The Roman House and Social Identity

This book examines house types from Britain to Syria to disclose how people imagined and articulated their place in the Roman world.


Author: Shelley Hales

Publisher: Cambridge University Press

ISBN: 0521735092

Category: Architecture

Page: 308

View: 601

This book examines house types from Britain to Syria to disclose how people imagined and articulated their place in the Roman world. Shelly Hales considers the nature and role of domestic decoration and its part in promoting social identities. From the Egyptian themes of imperial residences in Italy, to the viticultural designs found in the rock-cut homes in Petra, this decoration consistently appeals to fantasies beyond the immediate realities of their inhabitants. Employing a wide range of approaches to the study of the house and acculturation in the Roman Empire, Hales' book is the first synthesis of Roman domestic architecture.

The Roman Villa

... and the expression of social identity in the forms of the architecturally developed villa residence . ? Villa house plans themselves articulate family ...


Author: Alfred Frazer

Publisher: UPenn Museum of Archaeology

ISBN: 0924171596

Category: Architecture

Page: 110

View: 814

This edited volume, based on the first Williams Symposium on Classical Architecture, held at the University of Pennsylvania in April 1990, focuses on the theme of the well-appointed Roman country house. Using archaeological and textual evidence, the chapters address issues of villa composition, economy, and society. The volume also explores the possible reasons that Greeks did not embrace the villa lifestyle as the Romans so eagerly did. Finally, this book provides a promising foundation for future studies of the nature of the villa phenomenon. Contributors: Lisa Fentress, Chrystina Häuber, Adolf Hoffmann, Ann Kuttner, Hans Lauter, Guy Metraux, Richard Neudecker, Andrew Wallace-Hadrill. Symposium Series 9 University Museum Monograph, 101

The Roman Villa in the Mediterranean Basin

The Roman House and Social Identity. Cambridge: Cambridge Univeristy Press. Hales, S. and J. Paul (eds.) 2011. Pompeii in the Public Imagination from Its ...


Author: Annalisa Marzano

Publisher: Cambridge University Press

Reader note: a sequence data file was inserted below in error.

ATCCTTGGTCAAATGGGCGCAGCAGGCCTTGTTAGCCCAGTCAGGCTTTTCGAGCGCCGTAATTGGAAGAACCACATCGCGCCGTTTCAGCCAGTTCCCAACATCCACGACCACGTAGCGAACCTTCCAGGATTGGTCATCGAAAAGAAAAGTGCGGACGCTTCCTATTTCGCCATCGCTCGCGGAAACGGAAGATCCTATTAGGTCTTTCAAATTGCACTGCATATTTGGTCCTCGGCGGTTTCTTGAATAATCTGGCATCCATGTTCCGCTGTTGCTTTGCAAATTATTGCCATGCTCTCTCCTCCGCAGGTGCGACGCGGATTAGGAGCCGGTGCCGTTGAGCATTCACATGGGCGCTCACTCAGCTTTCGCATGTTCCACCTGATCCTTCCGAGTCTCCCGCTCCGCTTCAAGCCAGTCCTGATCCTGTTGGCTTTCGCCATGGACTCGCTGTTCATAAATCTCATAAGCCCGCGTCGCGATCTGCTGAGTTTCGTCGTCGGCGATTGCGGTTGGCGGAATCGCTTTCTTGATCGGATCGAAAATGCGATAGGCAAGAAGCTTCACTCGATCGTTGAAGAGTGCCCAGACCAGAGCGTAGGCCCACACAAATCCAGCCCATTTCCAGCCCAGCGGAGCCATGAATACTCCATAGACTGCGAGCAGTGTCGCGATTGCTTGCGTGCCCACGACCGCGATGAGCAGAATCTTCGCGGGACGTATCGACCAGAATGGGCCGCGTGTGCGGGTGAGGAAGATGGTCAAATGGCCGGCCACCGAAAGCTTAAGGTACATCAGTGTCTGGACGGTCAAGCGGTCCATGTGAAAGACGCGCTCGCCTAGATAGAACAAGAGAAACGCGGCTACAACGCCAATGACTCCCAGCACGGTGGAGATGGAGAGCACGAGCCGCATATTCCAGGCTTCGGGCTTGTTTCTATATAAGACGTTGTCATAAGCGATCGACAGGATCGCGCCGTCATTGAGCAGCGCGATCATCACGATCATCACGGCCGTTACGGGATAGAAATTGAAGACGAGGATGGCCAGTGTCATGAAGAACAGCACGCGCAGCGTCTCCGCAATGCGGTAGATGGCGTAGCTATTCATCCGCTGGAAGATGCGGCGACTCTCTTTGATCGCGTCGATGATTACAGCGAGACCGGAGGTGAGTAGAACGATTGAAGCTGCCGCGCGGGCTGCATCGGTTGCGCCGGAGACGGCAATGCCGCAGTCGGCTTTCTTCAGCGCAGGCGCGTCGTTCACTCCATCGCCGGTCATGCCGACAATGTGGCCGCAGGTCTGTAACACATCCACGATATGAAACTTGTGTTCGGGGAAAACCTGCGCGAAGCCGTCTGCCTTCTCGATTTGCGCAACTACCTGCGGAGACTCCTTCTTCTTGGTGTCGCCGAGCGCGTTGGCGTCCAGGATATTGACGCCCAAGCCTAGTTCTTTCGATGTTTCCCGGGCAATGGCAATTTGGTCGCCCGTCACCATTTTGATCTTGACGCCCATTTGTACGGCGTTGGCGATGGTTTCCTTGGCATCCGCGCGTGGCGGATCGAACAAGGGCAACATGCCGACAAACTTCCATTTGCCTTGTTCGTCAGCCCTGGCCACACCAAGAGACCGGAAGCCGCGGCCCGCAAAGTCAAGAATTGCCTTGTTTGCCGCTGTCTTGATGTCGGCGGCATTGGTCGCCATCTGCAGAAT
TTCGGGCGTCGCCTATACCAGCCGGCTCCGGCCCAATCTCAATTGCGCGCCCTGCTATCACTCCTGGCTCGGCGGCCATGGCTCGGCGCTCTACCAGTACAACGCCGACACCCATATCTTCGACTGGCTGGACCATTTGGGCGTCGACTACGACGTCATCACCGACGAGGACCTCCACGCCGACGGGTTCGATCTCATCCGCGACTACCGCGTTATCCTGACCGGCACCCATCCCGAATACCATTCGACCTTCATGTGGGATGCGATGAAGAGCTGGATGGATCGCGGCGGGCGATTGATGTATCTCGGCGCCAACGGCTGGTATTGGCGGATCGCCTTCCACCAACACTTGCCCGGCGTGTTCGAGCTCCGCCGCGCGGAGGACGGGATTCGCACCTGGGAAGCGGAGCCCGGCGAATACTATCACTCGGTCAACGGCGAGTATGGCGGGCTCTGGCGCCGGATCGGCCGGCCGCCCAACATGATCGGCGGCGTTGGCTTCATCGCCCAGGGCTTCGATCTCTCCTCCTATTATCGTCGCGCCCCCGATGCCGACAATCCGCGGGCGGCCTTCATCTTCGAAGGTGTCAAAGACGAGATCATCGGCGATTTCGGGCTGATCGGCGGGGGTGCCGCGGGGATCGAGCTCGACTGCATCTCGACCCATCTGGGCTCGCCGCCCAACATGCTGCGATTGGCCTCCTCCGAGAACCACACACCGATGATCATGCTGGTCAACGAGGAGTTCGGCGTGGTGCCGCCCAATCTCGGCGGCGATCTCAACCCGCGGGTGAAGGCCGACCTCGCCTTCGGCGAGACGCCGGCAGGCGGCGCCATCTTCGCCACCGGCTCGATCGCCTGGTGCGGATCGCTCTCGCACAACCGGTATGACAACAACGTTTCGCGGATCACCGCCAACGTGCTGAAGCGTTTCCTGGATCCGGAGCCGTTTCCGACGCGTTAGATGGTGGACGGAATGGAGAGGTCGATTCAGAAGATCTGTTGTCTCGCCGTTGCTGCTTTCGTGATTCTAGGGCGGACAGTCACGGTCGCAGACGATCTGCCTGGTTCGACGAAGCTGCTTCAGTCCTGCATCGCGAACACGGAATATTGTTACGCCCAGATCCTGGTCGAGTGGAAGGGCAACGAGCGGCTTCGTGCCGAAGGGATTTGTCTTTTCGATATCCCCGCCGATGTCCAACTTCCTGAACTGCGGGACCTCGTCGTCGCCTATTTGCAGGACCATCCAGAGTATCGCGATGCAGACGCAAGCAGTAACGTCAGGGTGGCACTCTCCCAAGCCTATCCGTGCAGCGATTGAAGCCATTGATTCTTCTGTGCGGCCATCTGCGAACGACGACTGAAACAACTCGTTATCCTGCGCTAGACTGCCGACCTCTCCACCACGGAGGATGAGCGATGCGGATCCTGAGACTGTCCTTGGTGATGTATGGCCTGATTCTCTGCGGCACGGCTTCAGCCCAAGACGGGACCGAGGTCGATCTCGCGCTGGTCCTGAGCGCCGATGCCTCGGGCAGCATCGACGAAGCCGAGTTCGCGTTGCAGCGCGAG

ISBN: 9781316730614

Category: Art


View: 482

This volume offers a comprehensive survey of Roman villas in Italy and the Mediterranean provinces of the Roman Empire, from their origins to the collapse of the Empire. The architecture of villas could be humble or grand, and sometimes luxurious. Villas were most often farms where wine, olive oil, cereals, and manufactured goods, among other products, were produced. They were also venues for hospitality, conversation, and thinking on pagan, and ultimately Christian, themes. Villas spread as the Empire grew. Like towns and cities, they became the means of power and assimilation, just as infrastructure, such as aqueducts and bridges, was transforming the Mediterranean into a Roman sea. The distinctive Roman/Italian villa type was transferred to the provinces, resulting in Mediterranean-wide culture of rural dwelling and work that further unified the Empire.

Gender Identity and the Body in Greek and Roman Sculpture

Hales, S. (2003), The Roman House and Social Identity (Cambridge). Hales, S. (2008), 'Aphrodite and Dionysus: Greek Role Models for Roman Homes?


Author: Rosemary Barrow

Publisher: Cambridge University Press

ISBN: 9781108583862

Category: Art


View: 805

Gender and the Body in Greek and Roman Sculpture offers incisive analysis of selected works of ancient art through a critical use of cutting-edge theory from gender studies, body studies, art history and other related fields. The book raises important questions about ancient sculpture and the contrasting responses that the individual works can be shown to evoke. Rosemary Barrow gives close attention to both original context and modern experience, while directly addressing the question of continuity in gender and body issues from antiquity to the early modern period through a discussion of the sculpture of Bernini. Accessible and fully illustrated, her book features new translations of ancient sources and a glossary of Greek and Latin terms. It will be an invaluable resource and focus for debate for a wide range of readers interested in ancient art, gender and sexuality in antiquity, and art history and gender and body studies more broadly.